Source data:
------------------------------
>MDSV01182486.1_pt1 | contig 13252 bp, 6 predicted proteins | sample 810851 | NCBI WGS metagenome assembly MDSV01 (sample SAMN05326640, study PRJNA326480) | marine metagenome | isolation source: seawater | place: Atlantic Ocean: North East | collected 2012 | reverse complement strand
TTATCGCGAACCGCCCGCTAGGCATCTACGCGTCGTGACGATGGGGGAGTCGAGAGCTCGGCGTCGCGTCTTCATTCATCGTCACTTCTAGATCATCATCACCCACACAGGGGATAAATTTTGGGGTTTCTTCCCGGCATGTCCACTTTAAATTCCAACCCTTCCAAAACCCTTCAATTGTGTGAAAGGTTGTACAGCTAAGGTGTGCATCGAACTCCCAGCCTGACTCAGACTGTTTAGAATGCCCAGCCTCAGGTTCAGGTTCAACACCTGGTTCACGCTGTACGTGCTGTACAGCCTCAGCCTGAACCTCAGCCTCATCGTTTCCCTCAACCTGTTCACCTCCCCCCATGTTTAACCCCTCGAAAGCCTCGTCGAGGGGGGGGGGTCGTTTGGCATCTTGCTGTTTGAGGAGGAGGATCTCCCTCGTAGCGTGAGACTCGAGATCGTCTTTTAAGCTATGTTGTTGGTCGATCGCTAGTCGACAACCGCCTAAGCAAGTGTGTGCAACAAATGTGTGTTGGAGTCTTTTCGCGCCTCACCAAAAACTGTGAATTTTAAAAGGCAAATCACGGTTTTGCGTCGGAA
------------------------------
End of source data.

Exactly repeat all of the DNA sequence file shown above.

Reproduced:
>MDSV01182486.1_pt1 | contig 13252 bp, 6 predicted proteins | sample 810851 | NCBI WGS metagenome assembly MDSV01 (sample SAMN05326640, study PRJNA326480) | marine metagenome | isolation source: seawater | place: Atlantic Ocean: North East | collected 2012 | reverse complement strand
TTATCGCGAACCGCCCGCTAGGCATCTACGCGTCGTGACGATGGGGGAGTCGAGAGCTCGGCGTCGCGTCTTCATTCATCGTCACTTCTAGATCATCATCACCCACACAGGGGATAAATTTTGGGGTTTCTTCCCGGCATGTCCACTTTAAATTCCAACCCTTCCAAAACCCTTCAATTGTGTGAAAGGTTGTACAGCTAAGGTGTGCATCGAACTCCCAGCCTGACTCAGACTGTTTAGAATGCCCAGCCTCAGGTTCAGGTTCAACACCTGGTTCACGCTGTACGTGCTGTACAGCCTCAGCCTGAACCTCAGCCTCATCGTTTCCCTCAACCTGTTCACCTCCCCCCATGTTTAACCCCTCGAAAGCCTCGTCGAGGGGGGGGGGTCGTTTGGCATCTTGCTGTTTGAGGAGGAGGATCTCCCTCGTAGCGTGAGACTCGAGATCGTCTTTTAAGCTATGTTGTTGGTCGATCGCTAGTCGACAACCGCCTAAGCAAGTGTGTGCAACAAATGTGTGTTGGAGTCTTTTCGCGCCTCACCAAAAACTGTGAATTTTAAAAGGCAAATCACGGTTTTGCGTCGGAA